• Weeds we want to get rid of that carry seeds – the seeds can survive composting and continue to spread. This includes giant hogweed, for example (keep your distance: this is how toxic hogweed is).
  • Cut flowers, especially those from the supermarket, are often contaminated with pesticides and are therefore only suitable to a limited extent.
  • Eggshells – they attract rats
  • Cooked food scraps, as well as bread, meat, sausage, fish, bones – also found food for rodents. All this can be put in the organic waste garbage can if the organic waste is processed in a biogas plant.
  • Wood ash (can be contaminated with heavy metals, belongs in the residual waste)
  • Leftover charcoal from the barbecue
  • Dust from the vacuum cleaner or street dirt
  • Small animal litter (hamsters, mice) and cat litter
  • Diapers
  • Paper handkerchiefs
  • Horse manure
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For rotting to go well, make sure you have a diverse mix, layer airy and provide adequate but not too much moisture. Large branches and bushes should be shredded for two reasons: Cut apart, they take up less space, and the cuts make it easier for microorganisms to decompose the wood.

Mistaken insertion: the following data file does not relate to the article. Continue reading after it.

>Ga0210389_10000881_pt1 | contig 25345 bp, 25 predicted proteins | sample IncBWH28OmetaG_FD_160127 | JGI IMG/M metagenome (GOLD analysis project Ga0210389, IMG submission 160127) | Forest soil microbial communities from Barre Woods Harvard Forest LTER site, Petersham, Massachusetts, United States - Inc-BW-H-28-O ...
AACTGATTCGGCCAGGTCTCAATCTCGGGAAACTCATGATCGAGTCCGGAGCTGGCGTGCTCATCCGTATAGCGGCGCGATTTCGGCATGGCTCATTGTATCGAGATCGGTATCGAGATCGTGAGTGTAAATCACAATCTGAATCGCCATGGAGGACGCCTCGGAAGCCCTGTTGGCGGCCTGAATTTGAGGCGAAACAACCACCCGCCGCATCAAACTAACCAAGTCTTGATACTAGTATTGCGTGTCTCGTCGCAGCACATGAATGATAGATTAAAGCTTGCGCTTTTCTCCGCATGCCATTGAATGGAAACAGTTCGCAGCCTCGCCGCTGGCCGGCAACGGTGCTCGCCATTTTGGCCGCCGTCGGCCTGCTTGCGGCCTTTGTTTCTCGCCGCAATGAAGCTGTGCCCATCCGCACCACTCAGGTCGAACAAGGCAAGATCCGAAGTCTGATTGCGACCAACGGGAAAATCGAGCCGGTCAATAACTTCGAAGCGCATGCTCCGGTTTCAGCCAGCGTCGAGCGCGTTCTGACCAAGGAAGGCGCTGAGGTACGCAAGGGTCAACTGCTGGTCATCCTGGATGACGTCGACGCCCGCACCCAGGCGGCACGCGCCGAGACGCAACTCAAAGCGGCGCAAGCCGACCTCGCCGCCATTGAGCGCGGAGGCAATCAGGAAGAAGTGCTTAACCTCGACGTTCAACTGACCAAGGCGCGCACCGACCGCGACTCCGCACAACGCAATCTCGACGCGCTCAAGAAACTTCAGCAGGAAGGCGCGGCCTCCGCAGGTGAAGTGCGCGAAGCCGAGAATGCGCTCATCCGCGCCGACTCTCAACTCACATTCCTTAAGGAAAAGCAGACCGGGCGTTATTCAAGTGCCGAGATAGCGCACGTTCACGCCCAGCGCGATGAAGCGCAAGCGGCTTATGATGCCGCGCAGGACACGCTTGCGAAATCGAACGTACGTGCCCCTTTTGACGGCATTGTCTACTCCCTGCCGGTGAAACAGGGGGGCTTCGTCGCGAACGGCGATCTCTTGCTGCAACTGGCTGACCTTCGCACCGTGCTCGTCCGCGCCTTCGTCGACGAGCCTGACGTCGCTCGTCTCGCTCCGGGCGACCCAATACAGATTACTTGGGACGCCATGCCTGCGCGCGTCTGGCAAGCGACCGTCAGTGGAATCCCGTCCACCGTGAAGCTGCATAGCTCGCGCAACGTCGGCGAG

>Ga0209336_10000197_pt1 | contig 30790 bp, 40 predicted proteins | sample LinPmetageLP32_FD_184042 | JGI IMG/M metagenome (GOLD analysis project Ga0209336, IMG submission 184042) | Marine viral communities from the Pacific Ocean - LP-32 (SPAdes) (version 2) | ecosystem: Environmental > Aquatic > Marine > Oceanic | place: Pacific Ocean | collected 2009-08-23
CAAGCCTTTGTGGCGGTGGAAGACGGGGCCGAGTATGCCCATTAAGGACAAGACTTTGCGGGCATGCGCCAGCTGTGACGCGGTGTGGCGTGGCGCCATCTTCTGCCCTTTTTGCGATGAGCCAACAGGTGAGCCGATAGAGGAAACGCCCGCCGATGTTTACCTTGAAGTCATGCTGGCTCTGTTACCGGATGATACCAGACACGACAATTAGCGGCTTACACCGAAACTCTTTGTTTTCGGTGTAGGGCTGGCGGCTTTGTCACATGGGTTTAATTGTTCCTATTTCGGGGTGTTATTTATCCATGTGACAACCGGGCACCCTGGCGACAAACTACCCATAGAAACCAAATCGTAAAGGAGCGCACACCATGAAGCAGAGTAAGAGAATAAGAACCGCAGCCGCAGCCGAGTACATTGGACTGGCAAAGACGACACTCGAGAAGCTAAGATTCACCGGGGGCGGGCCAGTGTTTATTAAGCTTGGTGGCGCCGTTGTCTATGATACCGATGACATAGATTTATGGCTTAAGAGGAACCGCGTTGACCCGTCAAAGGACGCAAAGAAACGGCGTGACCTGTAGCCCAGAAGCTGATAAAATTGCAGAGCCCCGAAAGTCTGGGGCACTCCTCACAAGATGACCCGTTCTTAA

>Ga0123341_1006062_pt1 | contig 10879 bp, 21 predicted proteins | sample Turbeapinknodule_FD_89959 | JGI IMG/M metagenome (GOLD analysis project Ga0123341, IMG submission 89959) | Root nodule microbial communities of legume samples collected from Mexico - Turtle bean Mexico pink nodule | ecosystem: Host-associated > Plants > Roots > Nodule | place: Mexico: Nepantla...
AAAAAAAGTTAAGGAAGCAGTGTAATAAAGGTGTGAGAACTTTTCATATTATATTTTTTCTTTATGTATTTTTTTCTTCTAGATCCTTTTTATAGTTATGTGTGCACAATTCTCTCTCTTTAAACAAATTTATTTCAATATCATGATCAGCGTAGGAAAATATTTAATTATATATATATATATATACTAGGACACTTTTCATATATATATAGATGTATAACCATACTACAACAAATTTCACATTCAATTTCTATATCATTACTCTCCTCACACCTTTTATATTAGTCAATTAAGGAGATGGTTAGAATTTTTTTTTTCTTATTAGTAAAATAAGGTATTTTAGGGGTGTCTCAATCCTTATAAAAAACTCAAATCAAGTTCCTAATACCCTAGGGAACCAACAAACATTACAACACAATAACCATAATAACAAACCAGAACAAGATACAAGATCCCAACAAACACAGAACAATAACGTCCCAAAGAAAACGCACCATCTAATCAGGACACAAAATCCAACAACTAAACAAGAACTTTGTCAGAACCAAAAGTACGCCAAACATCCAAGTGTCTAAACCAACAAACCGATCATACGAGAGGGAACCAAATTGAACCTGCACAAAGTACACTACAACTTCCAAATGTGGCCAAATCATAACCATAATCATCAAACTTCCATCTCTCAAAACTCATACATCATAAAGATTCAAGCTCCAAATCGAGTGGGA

As the lowest layer, which is most compacted and thus often receives too little oxygen, “bark mulch, wood chips or straw are suitable,” according to the experts at Weihenstephan-Triesdorf University of Applied Sciences.

Compost heap – in the sun or in the shade

Some gardening guides recommend creating the compost pile under a tree in the shade to prevent the compost from getting too wet. However, a cover or fleece can also serve as a cover during precipitation. A cover also helps prevent weed seeds from approaching. Location has no effect on decomposition:

As studies have shown, decomposition of waste proceeds equally well in full sun as in shady locations.

In any case, you should ensure sufficient distance to the neighboring property because of the formation of odors and possibly occurring pests such as flies. Annoying flies are kept away if vegetables and fruit residues are covered with soil.

How long to compost

Experts advise filling the compost pile for six months and then letting it rot for another six months without adding more material:

By then, most of the components have decomposed well – this can be recognized by the fact that the fresh humus smells like forest soil. Now it can be used in the garden. One shovel per square meter should be worked in shallowly each year.

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  • James Jones

    Meet James Jones, a passionate gardening writer whose words bloom with the wisdom of an experienced horticulturist. With a deep-rooted love for all things green, James has dedicated his life to sharing the art and science of gardening with the world. James's words have found their way into countless publications, and his gardening insights have inspired a new generation of green thumbs. His commitment to sustainability and environmental stewardship shines through in every article he crafts.